The Thomson Pioneer Cemetery is located within the boundary of Jay Cooke State Park near Carlton. This cemetery was the burial place for many pioneer families of the nearby village of Thomson. The majority of the graves date to the 1880s and 1890s and most of them are unmarked.
William Colvill — does that name ring a bell? Unless you’re a Civil War history buff, this name probably doesn’t mean anything to you yet. Perhaps he’s been forgotten because he was a good, simple man — hardworking and generous. He held fast to what he believed was right and stood up against wrongdoing. Perhaps it’s only natural for his name to fade into obscurity after so many years, he probably would have preferred that anyway, but let’s not let that happen just yet. William Colvill deserves to be remembered.
An often overlooked bronze statue of William Colvill currently stands in the rotunda of the Minnesota State Capitol. Thousands of people pass but it each year, yet most probably never stop to wonder who Colvill was or why he has a place of such prominence in the Capitol. However, this statue is an exact reproduction of another that is more difficult to overlook. The original statue stands proudly in the Cannon Falls Community Cemetery where Colvill is buried. It towers over all of the other graves from a shady hill near the eastern edge of the cemetery.
Since 1980, the John Beargrease Sled Dog Marathon has attracted mushers from around the world. Beginning in Duluth and running 400 miles along the north shore of Lake Superior to the Canadian border, the Beargrease is one of the longest, most grueling race routes outside of Alaska. With the 30th running of the marathon starting later this month, many people are asking “Who is John Beargrease” and “Why does he have a sled dog race named after him?”
John Beargrease’s story began in a wigwam on the outskirts of the first settlement along the north shore of Lake Superior – Beaver Bay. The son of an Anishinabe Chief, Beargrease grew up fishing, hunting, and trapping along the north shore with his father and two brothers. When he was in his teens he worked on commercial fishing boats that sailed up and down the coastline. By the time he was in his twenties, a few more small settlements had sprung up along the north shore, including Agate Bay (now Two Harbors), Castle Danger, Pork Bay, Grand Marais, and Grand Portage. Since the train only went as far as Agate Bay, people along the shore had a hard time sending and receiving mail. Since this was often the only form of communication with the outside world. Letters and packages from family and friends were extremely important. Since Beargrease and his brothers made regular trips up and down the shore trapping and trading, they began to grab the mail in Agate Bay for the residents along the shore and deliver it as they checked their traps or traded with other residents. By 1879, the brothers were making trips for the mail and delivering it all the way to Grand Marais once or twice per week.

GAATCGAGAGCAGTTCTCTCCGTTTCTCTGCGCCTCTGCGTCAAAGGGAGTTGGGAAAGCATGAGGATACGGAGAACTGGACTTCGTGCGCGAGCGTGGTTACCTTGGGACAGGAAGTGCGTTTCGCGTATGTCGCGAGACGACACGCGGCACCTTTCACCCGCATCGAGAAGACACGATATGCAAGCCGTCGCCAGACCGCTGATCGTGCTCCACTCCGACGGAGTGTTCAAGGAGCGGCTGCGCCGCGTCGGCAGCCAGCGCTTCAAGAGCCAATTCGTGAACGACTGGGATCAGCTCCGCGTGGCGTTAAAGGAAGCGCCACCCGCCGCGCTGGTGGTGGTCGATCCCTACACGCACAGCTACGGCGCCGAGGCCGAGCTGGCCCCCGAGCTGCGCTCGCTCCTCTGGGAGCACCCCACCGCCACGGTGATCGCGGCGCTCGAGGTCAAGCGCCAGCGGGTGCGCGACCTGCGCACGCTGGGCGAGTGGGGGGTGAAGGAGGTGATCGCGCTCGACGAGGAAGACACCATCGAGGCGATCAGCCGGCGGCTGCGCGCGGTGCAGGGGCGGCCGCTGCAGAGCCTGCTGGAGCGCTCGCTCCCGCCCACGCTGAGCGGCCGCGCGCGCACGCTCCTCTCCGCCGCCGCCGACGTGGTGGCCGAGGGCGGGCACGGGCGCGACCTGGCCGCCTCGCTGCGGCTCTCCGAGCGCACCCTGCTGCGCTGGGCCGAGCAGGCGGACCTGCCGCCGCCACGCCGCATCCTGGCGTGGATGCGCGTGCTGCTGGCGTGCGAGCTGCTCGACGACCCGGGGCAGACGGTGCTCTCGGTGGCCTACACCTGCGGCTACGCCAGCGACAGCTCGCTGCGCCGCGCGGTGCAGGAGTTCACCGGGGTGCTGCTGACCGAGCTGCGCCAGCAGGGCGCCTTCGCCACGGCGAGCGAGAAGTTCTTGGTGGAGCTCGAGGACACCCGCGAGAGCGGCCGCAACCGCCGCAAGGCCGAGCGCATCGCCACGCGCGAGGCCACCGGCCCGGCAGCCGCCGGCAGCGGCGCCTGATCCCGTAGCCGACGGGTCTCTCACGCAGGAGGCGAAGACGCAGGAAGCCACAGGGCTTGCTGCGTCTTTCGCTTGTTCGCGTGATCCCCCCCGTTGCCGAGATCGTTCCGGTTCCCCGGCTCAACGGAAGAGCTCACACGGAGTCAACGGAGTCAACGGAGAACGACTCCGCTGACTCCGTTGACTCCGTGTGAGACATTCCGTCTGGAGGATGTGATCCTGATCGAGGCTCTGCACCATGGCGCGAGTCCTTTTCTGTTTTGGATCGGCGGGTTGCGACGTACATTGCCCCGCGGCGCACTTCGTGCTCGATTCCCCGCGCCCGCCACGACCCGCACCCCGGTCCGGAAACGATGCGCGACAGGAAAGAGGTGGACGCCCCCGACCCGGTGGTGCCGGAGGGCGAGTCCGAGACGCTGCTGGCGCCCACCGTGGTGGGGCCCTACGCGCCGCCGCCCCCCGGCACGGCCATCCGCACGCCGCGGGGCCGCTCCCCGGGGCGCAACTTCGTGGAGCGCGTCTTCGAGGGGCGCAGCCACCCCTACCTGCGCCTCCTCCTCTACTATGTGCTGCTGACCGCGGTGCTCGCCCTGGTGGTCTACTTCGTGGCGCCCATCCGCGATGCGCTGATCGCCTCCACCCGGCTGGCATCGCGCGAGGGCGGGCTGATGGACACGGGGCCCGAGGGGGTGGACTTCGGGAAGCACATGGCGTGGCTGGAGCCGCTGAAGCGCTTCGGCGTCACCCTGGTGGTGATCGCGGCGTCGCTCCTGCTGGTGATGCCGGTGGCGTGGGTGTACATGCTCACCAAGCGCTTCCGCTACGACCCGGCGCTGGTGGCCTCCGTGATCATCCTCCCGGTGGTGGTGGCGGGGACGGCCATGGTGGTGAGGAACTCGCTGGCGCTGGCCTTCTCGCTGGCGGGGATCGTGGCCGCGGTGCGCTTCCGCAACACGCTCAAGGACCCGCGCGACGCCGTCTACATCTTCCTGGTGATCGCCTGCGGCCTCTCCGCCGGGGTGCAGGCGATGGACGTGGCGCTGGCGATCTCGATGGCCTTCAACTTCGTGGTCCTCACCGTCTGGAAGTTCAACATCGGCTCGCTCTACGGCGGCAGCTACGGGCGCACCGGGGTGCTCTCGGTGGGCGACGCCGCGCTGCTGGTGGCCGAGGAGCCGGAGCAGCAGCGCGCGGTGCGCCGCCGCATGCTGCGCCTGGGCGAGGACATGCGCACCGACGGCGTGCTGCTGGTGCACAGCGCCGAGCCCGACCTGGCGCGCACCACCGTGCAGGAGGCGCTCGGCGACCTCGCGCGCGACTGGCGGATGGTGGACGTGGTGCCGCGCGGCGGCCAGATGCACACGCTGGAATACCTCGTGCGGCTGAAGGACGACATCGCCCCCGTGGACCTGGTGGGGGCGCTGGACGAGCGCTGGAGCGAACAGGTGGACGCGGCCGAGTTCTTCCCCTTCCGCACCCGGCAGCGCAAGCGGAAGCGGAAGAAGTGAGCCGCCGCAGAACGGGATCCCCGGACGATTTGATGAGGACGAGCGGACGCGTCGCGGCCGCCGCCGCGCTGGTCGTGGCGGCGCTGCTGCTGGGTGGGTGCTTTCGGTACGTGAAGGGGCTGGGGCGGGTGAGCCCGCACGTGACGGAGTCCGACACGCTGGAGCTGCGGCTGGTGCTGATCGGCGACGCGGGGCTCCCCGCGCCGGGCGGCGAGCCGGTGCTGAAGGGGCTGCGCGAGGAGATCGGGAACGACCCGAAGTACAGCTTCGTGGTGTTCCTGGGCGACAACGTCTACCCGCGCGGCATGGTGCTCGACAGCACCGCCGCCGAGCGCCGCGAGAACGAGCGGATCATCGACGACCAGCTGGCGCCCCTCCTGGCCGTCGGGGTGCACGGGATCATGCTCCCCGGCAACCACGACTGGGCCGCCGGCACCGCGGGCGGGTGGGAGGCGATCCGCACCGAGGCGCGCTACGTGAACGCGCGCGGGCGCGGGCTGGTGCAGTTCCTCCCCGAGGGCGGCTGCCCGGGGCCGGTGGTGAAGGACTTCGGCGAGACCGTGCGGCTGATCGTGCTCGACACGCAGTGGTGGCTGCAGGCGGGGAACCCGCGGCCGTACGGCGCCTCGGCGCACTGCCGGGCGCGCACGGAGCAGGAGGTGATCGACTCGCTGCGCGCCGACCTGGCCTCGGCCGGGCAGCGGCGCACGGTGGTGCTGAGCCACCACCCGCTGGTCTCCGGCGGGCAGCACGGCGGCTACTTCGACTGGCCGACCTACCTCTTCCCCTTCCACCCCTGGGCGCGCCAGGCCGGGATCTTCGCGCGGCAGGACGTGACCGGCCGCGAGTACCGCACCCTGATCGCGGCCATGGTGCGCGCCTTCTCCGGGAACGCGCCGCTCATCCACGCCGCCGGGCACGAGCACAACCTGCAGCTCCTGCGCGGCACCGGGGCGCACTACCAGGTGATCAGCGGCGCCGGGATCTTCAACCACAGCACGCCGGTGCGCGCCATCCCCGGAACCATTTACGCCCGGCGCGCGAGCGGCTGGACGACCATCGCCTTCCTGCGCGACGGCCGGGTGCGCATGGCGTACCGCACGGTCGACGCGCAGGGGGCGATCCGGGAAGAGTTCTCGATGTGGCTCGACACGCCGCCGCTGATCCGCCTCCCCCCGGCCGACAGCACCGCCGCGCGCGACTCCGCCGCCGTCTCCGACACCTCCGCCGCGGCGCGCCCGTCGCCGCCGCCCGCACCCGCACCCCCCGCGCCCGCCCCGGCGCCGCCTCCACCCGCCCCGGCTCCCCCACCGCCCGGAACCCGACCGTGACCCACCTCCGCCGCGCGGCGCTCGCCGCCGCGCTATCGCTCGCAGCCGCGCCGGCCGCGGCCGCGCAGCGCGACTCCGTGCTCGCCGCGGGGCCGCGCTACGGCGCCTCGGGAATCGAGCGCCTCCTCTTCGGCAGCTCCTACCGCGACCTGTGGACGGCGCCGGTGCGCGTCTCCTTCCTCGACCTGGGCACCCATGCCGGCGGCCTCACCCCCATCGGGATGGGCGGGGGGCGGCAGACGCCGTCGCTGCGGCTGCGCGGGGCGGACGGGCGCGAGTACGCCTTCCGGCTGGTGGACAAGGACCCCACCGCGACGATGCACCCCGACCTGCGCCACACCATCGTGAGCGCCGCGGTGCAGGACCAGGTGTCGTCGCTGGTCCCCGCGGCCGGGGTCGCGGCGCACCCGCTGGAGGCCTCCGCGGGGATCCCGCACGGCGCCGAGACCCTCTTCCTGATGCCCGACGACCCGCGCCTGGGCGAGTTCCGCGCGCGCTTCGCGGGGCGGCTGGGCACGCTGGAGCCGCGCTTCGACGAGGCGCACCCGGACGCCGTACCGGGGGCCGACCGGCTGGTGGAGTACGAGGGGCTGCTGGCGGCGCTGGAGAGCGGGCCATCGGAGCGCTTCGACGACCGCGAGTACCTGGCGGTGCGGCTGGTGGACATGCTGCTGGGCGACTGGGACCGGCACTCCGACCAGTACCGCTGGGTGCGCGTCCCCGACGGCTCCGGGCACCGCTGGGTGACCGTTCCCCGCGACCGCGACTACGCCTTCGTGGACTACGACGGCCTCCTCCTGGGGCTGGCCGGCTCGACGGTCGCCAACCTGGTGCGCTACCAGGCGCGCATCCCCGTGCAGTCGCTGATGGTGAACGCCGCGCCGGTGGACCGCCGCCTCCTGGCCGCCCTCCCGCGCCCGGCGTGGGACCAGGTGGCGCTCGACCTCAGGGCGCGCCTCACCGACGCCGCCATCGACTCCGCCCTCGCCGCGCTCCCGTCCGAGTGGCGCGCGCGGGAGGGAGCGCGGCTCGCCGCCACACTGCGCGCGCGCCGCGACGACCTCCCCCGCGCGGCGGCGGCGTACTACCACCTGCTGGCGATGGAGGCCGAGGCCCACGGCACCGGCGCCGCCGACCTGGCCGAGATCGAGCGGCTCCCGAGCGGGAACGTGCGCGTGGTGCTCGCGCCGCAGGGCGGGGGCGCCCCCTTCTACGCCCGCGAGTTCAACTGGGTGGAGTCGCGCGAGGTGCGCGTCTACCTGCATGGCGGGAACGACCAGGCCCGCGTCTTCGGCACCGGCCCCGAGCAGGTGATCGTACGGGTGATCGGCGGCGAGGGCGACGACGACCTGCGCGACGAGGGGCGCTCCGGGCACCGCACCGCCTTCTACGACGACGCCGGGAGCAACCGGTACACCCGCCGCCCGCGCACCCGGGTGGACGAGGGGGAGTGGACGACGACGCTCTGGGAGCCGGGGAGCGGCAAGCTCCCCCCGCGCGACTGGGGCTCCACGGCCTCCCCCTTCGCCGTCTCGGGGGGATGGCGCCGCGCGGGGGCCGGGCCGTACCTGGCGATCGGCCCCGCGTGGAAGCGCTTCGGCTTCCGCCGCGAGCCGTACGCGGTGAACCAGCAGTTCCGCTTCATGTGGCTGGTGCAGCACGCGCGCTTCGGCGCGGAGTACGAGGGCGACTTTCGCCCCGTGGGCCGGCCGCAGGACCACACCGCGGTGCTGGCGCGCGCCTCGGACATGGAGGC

Under the cover of darkness, the living and the dead would come together to Jackson Woods. Here, the living would offer their final goodbyes to their loved ones before burying them in an unmarked grave under a canopy of old oak trees. Much to the chagrin of Mr. Jackson, his wooded paradise on the northern edge of St. Paul had become a popular burial site for those who couldn’t afford a proper burial or lacked ties to a local church. By 1853 Mr. Jackson had petitioned the city to allocate funds to purchase property that could be used for non-sectarian burials.
That same year, a group of prominent citizens gathered the money needed to buy a 40-acre parcel of oak savannah with gentle rolling hills just to the north of Jackson Woods to be used as a city cemetery. Promoters of this new cemetery boasted that the site was so remote that there was little chance that “the hum of industry would ever disturb its rural quiet.”1 As the cemetery slowly developed, and more land was purchased, Chicago-based landscape architect Hoarce W.S. Cleveland was retained to fashion the cemetery into the rural garden design that was popular for cemeteries at the time. In 1873, Cleveland took the rectangular tract of land, 80-acres at this time, and designed an open curvilinear plan that did not try to change the nature of the topography, but enhance it and maximize its beauty. Winding pathways followed the natural contours of the land and groves of giant oak trees offered visitors a sense of serenity and comfort.